Can the bill be amended in such a way that it would only be utilized by those who want the payment to be made biweekly? There are many who would, but in some cases it is not that they want to but that they need to.
Many seniors are living in poverty in this country. Some of them are getting old age security, some get the supplement, and some get the CPP. When we talked to them, they told us that when they get their cheque, they know they have to try to budget that cheque for the next 30 days.
These are mostly people who are between the ages of 65 and 80. Many of those who are over that age are in retirement homes, and the monthly payment works fine. However, those who are living in their own homes, which is where we want them to stay, have to take out money for their rent, electricity, telephone and maybe Internet for a computer, if they have one. They try to take enough money to purchase their drugs for the month. Then they allocate the rest for groceries. Some are very low in terms of what they can get for groceries.
Then something happens two weeks in, and they have no emergency money to buy medicine for a cold or a flu or whatever because they have run low on funds by that time.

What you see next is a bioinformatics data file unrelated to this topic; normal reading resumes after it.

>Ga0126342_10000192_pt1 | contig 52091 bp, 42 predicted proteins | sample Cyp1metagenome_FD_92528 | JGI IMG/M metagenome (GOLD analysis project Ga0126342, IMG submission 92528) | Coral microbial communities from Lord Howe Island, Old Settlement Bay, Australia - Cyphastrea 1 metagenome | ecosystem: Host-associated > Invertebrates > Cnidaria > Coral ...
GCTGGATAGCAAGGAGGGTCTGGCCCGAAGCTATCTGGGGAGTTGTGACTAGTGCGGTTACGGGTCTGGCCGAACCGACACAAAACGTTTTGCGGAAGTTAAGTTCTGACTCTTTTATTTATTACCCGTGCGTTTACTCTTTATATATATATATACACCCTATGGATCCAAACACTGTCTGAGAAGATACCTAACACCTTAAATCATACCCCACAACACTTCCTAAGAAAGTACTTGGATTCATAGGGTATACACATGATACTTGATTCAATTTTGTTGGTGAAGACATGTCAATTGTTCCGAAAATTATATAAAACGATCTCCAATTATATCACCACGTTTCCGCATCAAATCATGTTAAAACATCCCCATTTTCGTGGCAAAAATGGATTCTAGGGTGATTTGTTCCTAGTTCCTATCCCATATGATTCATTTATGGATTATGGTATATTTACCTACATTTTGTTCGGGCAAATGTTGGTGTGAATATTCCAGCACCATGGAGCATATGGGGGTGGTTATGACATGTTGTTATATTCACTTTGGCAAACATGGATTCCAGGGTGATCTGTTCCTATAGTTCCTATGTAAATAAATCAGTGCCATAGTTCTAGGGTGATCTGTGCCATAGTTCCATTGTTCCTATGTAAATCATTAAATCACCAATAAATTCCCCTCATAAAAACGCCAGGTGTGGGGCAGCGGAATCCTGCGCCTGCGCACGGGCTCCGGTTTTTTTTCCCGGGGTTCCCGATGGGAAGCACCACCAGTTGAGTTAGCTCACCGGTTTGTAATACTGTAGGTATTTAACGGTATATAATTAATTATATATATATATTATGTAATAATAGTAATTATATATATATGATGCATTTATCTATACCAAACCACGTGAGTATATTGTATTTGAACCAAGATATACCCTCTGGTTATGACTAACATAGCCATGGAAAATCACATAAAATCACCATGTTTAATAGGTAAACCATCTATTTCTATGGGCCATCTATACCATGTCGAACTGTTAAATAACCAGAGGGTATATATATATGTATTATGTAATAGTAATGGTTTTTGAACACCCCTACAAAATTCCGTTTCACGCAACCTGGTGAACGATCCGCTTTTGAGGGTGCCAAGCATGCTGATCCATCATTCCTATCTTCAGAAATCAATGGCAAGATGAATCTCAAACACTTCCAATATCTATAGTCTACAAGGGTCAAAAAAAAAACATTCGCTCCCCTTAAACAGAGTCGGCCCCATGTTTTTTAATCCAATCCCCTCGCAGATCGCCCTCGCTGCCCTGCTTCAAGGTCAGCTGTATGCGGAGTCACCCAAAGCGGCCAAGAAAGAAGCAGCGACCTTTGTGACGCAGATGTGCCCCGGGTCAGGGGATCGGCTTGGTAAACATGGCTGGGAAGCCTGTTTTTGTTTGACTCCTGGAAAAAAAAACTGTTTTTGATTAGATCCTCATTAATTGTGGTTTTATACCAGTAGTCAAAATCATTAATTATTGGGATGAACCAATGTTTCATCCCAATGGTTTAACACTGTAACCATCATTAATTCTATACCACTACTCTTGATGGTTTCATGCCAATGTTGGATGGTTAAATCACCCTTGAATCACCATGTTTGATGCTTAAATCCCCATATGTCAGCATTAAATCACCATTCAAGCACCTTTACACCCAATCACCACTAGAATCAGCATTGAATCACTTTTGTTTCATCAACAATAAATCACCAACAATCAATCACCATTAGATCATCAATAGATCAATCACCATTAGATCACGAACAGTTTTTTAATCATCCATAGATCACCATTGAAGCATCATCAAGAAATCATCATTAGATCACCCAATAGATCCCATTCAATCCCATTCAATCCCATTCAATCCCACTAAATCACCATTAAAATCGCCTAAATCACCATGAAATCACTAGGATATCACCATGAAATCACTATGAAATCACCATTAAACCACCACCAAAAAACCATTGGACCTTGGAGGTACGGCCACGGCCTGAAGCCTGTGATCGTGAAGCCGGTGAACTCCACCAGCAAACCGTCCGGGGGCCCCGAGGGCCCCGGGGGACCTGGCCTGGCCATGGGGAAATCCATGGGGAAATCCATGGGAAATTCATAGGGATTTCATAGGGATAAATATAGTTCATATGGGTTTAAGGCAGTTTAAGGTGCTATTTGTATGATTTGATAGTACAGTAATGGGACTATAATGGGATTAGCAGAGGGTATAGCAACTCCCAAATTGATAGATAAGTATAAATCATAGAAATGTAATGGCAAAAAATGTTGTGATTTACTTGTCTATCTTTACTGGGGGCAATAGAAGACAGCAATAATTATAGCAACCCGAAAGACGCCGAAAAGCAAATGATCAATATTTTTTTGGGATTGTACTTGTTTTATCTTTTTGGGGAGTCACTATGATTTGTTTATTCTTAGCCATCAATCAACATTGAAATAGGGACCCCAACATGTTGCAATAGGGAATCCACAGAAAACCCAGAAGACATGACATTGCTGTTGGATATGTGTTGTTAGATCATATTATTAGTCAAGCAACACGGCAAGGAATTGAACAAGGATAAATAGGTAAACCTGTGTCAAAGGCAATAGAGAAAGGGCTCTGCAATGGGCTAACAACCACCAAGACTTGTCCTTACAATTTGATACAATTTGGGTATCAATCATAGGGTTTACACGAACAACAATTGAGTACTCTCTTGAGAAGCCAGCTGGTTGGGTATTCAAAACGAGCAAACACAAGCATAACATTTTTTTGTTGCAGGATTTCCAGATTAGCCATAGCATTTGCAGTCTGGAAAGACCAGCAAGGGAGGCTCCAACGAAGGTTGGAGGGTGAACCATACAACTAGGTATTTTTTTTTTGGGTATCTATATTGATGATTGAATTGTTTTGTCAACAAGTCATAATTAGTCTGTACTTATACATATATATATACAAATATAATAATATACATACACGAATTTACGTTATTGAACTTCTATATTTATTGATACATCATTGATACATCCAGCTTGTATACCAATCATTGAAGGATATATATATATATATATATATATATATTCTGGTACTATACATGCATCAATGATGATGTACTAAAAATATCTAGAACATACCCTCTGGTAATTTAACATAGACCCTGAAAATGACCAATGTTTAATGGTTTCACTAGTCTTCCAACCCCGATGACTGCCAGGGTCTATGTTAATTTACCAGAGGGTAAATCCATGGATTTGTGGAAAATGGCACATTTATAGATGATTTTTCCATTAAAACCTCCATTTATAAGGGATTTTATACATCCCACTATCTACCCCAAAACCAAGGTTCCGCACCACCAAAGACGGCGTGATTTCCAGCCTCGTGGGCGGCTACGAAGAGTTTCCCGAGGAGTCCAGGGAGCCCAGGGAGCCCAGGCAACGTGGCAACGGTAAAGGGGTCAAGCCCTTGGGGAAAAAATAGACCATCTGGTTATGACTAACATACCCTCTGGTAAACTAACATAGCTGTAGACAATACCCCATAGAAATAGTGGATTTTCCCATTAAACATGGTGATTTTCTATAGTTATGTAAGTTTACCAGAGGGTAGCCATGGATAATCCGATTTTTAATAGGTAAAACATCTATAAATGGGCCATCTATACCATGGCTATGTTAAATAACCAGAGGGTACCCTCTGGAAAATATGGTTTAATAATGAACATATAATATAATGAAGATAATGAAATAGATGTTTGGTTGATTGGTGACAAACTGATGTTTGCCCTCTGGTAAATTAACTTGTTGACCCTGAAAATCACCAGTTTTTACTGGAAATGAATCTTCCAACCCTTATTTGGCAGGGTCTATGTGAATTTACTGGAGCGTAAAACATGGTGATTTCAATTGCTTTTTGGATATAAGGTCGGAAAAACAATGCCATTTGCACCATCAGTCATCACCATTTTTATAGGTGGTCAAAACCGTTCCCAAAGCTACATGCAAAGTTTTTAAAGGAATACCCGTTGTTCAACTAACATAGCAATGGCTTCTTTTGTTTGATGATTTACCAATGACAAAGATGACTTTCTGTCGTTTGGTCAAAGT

Going to a biweekly basis for those who need it and are willing to apply for it would make a huge difference in terms of insecurity and worry in their lives for several days or weeks.
I know people on the government side do not like the Parliamentary Budget Officer's analysis, because he tells the truth. He lays it out before them. He has laid out the cost of many of the issues that the government has not been willing to inform us on; as a result, the government is not too enamoured of any analysis done by the Parliamentary Budget Officer, although his analyses have been proven to be quite accurate time after time.
That said, the government, without having done a cost analysis, opposes a bill that could make a significant difference in some seniors' lives at practically no cost, and it will not even allow it to go to committee to be discussed. That is pretty sad.
If we talk to seniors, maybe they would accept that this be done only for those who use direct deposit. I understand mailing cheques costs money. There is no question. There is the postage, the service fee at the bank, and so on. However, if it was done by direct deposit, the cost would be very minimal. It would make a huge difference in people's lives, but the government seems to be rejecting this proposal out of hand.
As I mentioned, the parliamentary secretary said:
As a result, the government cannot support a bill that would increase the administrative costs of government by tens of millions of dollars in this time of fiscal restraint.